MEFs cells were incubated for 6 h with IP-1 peptide at different concentrations (0, 20, 30, 40, and 50 μM) prepared in DMEM. HEK2913T cells were seeded in 12-well plates (1 × 105 HEK293T cells per well) in 1 mL of supplemented DMEM (Invitrogen, USA) and exposed to the same IP-1 concentrations as MEF cells.
In the case of macrophages (J774.1), the cytotoxicity was inferred from a colorimetric assay [31
]. Briefly, 15,000 cells per well were grown in a 96-well plate flat-bottom at 37 °C in RPMI 1640 media (Invitrogen Life Technologies, Carlsbad, CA, USA) with 10% Serum Fetal Bovine (Gibco, USA) and 5% of CO2
for 24 h, then IP-1 was added to the cells while some other wells were not added any peptide, instead, DMSO or excipient solution of IP-1 was added (water).The cells were cultivated for 48 h and then fixated with glutaraldehyde 1% for 10 min and then were rinsed with PBS to finally let them dry at room temperature. Then, 80 μL of solution of crystal violet 0.1% (dissolved in 200 mM formic acid buffer at pH 6) was added and shake gently for 10 min; afterwards the cells were washed 3 times with de-ionized water, the plates were air-dried and finally add 200 μL of acetic acid solution at 10% in water for 10 min and shaken gently to solubilize and extract the violet stain. Then, 100 μL of each well was transferred to another 96-well plate with flat bottom and read the optical density at 570 nm in a spectrophotometer EPOCH2 (BioTek, Winooski, VT, USA), the larger the number of live cells. Three independent experiments were performed.
2.5. TUNEL Assay
As a positive control for TUNEL in MEFs, 2 μM Staurosporine was incubated for 2 h; for HEK293T cells, 400 μM Etoposide was incubated for 2 h. TUNEL assay was done according to manufacturer´s instructions (In Situ Cell Death Detection Kit, TMR red, ROCHE® Cat. No. 12 156 792 910, Basel, Switzerland). Briefly, the cells were washed with PBS, fixed with 4% paraformaldehyde in PBS, washed again with PBS, and incubated with permeabilization solution (0.5% Triton X-100) for 5 min. Then, the cells were washed with PBS and incubated with TUNEL reaction in a humidified atmosphere for 60 min at 37 °C in the dark. The cells were washed three times with PBS. Images of cells were obtained by fluorescence microscopy (Nikon ECLIPSE Ti-U) and analyzed with the NIS Elements, Basic Research software, Version 3.13.
2.6. Annexin V Assay
The protocol was done following the manufacturer’s instructions (ApoAlert® Anexin V from Clontech Cat. No 630110, Montain View, CA, USA). After treatment, the cells were washed with 1X Binding buffer®, and then 200 μL of staining mix (5 μL of Annexin V and 10 μL of propidium iodide in Binding Buffer) were added and incubated at room temperature for 15 min in the dark. Then, the cells were fixed with 4% paraformaldehyde in PBS. Post-fixation step, cells were washed with PBS. Finally, coverslips with the cells were placed on slides using mounting medium (VECTASHIELD®). The slides were analyzed under fluorescence microscope (Nikon Eclipse Ti-U). Images were processed using NIS Elements, Basic Research (NIKON INSTRUMENTS Inc®, Melville, NY, USA) software, Version 3.13.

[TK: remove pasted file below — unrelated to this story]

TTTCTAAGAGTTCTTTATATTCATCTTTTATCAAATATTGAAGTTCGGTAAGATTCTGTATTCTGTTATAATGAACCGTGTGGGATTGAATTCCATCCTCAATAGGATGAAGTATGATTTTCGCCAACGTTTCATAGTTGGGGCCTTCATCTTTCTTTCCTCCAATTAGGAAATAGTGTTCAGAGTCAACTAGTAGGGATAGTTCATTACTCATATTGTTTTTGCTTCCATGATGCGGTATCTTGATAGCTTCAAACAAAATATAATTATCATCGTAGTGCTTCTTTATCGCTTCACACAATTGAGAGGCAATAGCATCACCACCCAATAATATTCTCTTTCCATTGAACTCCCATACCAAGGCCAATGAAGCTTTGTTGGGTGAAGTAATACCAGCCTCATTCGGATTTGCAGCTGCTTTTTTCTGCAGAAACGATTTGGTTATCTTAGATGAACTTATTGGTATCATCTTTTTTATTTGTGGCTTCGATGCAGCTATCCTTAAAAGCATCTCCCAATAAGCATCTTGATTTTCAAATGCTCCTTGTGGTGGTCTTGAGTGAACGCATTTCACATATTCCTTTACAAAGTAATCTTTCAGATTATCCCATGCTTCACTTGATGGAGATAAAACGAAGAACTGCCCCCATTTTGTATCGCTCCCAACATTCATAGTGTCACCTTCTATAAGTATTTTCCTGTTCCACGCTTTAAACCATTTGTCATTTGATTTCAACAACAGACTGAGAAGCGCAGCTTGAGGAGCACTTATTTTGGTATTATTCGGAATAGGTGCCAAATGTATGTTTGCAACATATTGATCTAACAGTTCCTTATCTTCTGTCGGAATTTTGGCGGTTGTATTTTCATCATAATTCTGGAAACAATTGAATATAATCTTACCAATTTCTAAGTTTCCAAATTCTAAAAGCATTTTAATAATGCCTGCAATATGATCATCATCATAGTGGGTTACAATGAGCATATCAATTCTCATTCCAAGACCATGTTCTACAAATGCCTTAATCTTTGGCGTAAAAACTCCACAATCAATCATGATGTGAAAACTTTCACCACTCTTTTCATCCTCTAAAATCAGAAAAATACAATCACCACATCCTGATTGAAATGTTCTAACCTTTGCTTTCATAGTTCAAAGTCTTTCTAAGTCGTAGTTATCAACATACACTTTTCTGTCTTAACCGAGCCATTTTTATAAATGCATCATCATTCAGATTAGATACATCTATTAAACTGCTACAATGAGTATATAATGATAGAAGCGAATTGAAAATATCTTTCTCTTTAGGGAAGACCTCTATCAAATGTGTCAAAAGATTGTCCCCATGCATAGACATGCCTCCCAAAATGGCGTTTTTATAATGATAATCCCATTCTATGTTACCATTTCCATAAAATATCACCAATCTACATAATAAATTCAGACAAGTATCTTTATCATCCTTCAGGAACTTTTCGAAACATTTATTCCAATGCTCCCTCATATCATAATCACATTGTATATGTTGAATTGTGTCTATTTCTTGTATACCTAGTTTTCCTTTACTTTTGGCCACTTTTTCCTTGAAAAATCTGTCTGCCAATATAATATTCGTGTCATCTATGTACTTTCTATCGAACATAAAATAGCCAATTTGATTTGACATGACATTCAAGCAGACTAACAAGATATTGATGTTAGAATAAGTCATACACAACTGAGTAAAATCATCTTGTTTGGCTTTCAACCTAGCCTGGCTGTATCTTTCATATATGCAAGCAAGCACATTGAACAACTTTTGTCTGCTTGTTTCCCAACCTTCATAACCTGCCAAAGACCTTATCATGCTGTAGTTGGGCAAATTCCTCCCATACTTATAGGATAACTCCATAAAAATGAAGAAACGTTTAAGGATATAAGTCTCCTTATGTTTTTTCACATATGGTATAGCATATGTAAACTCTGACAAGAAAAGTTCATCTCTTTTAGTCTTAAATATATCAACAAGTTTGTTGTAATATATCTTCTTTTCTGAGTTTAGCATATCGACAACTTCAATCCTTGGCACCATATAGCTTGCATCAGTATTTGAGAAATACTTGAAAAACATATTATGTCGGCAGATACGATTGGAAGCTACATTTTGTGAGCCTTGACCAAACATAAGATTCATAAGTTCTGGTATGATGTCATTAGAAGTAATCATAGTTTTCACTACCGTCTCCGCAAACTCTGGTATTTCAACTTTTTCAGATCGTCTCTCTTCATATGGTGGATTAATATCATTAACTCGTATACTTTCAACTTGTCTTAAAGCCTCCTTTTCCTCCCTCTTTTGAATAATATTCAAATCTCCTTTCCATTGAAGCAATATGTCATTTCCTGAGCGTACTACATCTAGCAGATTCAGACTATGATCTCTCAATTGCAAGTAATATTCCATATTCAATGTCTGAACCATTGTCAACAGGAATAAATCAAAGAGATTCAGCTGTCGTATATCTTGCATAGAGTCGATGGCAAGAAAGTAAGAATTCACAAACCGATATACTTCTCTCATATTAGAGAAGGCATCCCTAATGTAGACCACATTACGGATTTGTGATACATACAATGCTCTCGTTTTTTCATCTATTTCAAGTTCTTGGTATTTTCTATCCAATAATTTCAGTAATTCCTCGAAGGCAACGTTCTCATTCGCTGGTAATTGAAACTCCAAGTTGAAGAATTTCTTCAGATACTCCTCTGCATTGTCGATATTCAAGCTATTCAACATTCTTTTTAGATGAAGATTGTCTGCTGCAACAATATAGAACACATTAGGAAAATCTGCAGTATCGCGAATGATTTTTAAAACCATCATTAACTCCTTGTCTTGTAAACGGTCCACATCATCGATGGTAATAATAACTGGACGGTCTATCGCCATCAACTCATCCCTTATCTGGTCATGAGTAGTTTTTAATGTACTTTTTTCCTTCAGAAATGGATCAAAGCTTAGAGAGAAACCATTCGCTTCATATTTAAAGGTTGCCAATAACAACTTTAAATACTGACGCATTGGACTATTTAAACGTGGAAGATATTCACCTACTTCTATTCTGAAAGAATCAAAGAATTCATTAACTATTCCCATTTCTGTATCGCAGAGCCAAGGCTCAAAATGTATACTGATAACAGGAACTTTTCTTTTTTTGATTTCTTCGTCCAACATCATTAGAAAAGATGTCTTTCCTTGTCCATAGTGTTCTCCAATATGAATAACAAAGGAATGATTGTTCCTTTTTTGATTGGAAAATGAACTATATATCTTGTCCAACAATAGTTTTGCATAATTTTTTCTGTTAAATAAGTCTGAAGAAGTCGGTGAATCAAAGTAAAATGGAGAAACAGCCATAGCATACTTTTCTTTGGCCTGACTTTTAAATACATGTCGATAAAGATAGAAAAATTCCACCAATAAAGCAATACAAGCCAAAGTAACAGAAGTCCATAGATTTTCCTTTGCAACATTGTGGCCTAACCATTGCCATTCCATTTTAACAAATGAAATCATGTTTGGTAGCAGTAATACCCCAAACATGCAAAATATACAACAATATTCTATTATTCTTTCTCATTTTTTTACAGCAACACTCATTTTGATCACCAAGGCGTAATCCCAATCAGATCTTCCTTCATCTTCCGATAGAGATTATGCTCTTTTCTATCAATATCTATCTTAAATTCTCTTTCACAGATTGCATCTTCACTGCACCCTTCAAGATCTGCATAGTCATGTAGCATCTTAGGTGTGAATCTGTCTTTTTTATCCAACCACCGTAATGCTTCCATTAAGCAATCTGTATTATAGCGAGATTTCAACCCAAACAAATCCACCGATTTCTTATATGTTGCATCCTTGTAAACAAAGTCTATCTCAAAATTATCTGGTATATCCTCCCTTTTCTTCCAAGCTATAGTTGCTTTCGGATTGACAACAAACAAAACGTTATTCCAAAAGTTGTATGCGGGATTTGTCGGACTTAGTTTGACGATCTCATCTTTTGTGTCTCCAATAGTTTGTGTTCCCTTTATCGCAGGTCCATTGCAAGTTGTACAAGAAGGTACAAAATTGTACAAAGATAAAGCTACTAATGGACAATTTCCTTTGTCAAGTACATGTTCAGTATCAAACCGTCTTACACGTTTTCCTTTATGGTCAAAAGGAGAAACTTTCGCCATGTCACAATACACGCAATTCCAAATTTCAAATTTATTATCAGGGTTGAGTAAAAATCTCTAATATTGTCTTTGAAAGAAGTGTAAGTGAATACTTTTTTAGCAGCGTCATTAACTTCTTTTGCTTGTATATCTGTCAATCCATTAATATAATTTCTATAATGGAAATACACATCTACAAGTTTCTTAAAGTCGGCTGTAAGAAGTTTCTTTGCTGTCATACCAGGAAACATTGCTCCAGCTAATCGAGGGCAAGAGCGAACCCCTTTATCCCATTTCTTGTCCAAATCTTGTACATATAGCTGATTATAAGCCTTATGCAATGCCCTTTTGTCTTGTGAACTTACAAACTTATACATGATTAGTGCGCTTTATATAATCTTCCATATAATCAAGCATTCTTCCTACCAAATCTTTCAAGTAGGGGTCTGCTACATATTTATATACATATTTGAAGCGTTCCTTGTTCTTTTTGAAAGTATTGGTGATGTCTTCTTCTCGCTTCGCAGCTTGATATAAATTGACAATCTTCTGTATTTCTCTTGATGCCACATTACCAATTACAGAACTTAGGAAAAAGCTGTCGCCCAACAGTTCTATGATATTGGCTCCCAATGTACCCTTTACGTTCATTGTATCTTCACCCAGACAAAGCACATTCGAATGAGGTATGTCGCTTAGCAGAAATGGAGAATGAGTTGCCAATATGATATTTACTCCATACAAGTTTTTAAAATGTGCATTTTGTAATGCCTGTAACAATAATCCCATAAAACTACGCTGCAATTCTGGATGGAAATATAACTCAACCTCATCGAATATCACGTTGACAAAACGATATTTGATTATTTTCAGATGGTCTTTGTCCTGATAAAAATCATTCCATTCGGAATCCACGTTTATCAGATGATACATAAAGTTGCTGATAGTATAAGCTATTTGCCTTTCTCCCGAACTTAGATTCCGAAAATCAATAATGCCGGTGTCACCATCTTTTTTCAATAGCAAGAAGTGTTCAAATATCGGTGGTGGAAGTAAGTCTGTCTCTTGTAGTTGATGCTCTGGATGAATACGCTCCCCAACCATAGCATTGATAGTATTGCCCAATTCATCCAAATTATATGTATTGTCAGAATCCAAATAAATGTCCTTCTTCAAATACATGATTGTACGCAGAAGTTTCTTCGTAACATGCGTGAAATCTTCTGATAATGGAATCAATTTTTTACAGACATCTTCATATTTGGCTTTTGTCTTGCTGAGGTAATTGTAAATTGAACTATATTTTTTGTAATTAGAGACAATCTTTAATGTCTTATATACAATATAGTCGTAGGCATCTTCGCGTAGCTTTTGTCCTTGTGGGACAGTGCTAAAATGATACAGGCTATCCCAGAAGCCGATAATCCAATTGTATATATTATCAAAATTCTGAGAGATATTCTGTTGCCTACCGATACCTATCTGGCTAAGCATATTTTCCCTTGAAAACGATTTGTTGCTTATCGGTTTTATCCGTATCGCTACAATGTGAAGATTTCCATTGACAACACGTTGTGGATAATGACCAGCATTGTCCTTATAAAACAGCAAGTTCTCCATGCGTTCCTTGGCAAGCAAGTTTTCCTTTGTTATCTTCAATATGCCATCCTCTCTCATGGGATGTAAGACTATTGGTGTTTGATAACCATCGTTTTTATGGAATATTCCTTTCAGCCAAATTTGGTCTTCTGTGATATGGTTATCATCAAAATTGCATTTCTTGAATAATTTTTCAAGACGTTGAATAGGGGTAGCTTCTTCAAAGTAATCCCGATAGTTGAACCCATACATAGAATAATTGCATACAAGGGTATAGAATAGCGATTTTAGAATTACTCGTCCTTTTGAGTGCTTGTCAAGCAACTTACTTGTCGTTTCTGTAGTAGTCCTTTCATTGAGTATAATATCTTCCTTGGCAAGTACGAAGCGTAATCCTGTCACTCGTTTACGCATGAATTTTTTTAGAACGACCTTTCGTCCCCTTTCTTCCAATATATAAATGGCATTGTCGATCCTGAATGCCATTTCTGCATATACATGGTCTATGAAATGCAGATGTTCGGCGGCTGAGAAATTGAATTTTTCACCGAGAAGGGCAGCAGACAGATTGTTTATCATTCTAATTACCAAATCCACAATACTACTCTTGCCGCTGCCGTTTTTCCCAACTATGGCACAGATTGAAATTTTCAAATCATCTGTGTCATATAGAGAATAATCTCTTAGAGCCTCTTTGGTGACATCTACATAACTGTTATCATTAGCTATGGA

2.7. Mitochondria Function
2.7.1. Oxygen Uptake
Cell respiration was measured using the high-resolution oxygraph Oroboros with 2 mL chambers volume. The chambers were preheated and maintained at 37 °C. Basal respiration was measured in DMEM medium. After assessing steady respiration in basal state, we tested different inhibitors or promoter of oxygen uptake and compared them with the activity of the IP-1. FCCP (carbonyl cyanide-ptryfluoromethoxyphenylhydrazone), a decoupler of the oxidative phosphorylation, was used as a positive control of respiration at a concentration of 1 μM. Cyanide, a known inhibitor of electron transport in the mitochondrial respiratory chain, was used as negative control of respiration at a concentration of 100 mM. Iztli peptide 1 was used at concentrations of 10 and 50 μM. The statistical analysis was performed using python (2.7, Python software foundation, Fredericksburg, VA, USA).
2.7.2. Mitochondrial Membrane Potential In Situ
The in situ membrane potential of HEK293T cells was measured using tetraethylbenzimidazolylcarbocyanine iodide (JC-1), a cationic dye that has affinity for negatively charged membranes and, hence, accumulates in active mitochondria. The cells were incubated for 18 h in DMEM media with constant CO2 at 5%. After that time, the cells were detached and washed with PBS and incubated for ten minutes at 37 °C with JC-1 in DMEM. The cells were washed again and incubated with IP-1 diluted in DMEM medium at concentrations of 10 μM and 50 μM for either 15 min or an hour at 37 °C. After the treatment, the cells were rinsed with PBS and re-suspended again for fluorescence measure using the AMNIS imaging flow cytometer coupled to a multiphotonic microscope. The collection and analysis of data was performed with the proprietary software provided with the imaging cytometer.